In considering a petition for review, our court generally examines only the BIA's decision; however, the IJ's decision will also be considered where, as here, it influenced the BIA's reasoning. Shaikh v. Holder, 588 F.3d 861, 863 (5th Cir. 2009). Our court reviews the BIA's rulings of law de novo and its findings of fact for substantial evidence, “which requires only that the BIA's decisions be supported by record evidence and be substantially reasonable.” Id. (internal quotations and citations omitted).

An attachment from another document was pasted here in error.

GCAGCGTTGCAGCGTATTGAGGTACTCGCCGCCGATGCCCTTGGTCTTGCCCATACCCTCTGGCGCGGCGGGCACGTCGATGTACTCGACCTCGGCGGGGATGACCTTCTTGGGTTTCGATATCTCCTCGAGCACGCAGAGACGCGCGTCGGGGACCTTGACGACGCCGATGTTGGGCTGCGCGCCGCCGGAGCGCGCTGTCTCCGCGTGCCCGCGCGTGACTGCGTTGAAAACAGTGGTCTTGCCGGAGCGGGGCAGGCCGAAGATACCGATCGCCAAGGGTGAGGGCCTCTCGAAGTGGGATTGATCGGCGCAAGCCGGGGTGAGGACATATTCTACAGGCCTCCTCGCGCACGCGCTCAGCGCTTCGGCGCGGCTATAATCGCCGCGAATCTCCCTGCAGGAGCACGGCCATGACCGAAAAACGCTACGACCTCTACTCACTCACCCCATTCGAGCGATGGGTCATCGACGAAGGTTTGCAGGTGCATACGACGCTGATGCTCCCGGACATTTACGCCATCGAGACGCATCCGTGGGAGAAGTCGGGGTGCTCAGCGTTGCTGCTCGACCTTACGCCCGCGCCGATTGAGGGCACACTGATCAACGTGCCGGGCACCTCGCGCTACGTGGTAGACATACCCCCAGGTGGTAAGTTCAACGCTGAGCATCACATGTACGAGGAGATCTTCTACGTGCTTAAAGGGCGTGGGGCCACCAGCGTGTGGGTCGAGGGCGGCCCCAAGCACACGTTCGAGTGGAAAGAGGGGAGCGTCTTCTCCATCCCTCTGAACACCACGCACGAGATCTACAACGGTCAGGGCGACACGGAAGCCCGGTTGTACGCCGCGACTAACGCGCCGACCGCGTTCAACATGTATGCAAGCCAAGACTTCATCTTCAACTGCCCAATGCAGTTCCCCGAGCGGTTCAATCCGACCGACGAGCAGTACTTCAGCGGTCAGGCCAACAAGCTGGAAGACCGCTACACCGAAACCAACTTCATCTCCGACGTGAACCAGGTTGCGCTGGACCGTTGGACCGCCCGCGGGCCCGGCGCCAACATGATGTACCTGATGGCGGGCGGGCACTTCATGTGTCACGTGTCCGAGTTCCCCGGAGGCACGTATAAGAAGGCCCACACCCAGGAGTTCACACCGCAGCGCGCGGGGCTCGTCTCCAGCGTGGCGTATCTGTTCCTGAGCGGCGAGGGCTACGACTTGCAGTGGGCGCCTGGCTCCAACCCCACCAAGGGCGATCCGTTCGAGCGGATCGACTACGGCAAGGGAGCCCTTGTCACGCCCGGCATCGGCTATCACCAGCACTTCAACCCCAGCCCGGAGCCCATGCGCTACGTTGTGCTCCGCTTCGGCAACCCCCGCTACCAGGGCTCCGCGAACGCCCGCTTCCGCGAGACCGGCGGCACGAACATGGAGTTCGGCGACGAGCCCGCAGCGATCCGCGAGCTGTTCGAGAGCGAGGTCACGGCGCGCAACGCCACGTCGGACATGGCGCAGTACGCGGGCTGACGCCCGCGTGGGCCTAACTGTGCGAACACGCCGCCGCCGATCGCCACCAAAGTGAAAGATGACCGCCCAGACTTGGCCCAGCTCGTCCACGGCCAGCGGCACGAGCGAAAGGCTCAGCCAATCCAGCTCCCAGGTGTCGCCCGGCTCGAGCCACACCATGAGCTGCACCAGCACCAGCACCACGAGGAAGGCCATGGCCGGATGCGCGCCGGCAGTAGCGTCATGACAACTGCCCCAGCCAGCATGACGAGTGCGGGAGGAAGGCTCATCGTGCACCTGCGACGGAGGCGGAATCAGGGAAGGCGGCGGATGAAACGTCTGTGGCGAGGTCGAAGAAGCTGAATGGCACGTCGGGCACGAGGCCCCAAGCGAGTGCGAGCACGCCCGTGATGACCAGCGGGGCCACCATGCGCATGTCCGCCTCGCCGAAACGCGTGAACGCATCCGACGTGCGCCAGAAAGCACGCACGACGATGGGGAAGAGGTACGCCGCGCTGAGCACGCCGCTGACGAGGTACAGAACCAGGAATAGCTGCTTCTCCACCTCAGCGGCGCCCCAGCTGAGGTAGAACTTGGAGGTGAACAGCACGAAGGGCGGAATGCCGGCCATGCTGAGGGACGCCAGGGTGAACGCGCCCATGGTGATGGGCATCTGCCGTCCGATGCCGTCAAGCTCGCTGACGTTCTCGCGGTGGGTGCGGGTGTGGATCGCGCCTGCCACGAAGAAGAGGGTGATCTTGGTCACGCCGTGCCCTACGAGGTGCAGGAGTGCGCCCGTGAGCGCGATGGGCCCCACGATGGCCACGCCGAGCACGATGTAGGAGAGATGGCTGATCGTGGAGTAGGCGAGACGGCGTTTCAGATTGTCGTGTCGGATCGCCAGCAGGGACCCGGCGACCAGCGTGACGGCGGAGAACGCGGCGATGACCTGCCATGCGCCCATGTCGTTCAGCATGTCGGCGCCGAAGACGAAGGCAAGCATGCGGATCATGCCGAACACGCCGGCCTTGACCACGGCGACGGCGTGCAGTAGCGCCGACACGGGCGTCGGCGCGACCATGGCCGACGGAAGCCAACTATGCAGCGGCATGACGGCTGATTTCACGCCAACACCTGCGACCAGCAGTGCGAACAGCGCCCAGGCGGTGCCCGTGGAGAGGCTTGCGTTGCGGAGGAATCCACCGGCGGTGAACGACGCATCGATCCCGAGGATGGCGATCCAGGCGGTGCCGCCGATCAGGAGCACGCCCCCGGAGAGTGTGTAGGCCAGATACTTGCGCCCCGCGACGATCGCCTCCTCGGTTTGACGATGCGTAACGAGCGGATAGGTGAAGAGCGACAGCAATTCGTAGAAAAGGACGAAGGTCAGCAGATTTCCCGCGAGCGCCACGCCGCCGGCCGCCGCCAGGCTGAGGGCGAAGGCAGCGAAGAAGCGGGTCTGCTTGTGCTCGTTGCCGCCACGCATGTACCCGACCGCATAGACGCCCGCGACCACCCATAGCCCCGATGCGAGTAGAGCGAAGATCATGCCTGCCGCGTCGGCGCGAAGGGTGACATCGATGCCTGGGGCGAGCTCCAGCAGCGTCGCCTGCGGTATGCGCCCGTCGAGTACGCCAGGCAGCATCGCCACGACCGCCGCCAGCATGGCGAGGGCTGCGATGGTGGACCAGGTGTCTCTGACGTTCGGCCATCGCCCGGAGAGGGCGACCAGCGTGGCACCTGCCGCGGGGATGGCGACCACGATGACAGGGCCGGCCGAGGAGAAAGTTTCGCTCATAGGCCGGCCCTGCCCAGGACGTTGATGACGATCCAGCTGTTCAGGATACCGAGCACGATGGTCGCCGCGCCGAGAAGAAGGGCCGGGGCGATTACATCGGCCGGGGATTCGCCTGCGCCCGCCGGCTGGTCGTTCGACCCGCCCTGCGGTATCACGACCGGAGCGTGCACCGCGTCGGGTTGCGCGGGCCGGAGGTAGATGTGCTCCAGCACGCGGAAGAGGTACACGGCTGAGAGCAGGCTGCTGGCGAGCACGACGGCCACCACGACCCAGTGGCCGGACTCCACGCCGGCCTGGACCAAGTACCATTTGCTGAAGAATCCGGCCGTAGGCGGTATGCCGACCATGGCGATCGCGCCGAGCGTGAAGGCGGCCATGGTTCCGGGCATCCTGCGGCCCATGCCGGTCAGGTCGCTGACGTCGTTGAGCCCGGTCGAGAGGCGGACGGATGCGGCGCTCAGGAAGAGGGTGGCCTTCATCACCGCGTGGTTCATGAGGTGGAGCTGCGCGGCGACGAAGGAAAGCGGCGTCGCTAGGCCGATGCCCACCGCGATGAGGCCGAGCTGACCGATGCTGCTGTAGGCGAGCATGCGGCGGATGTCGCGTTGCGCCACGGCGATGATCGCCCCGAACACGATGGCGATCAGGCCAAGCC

“The grant of a continuance lies within the sound discretion of the IJ, who may grant a continuance for good cause shown.” Masih v. Mukasey, 536 F.3d 370, 373 (5th Cir. 2008) (citation omitted). Accordingly, our court reviews the BIA's affirmance of an IJ's denial of a continuance for abuse of discretion. Id. Such an affirmance is appropriate “unless the alien establishes that that denial caused him actual prejudice and harm and materially affected the outcome of his case”. Matter of Sibrun, 18 I. & N. Dec. 354, 356–57 (B.I.A. 1983). While our court reviews de novo a due-process-violation claim in an immigration hearing, the alien must show substantial prejudice in order to prevail on such a claim. See Bouchikhi v. Holder, 676 F.3d 173, 180 (5th Cir. 2012) (citations omitted) (per curiam).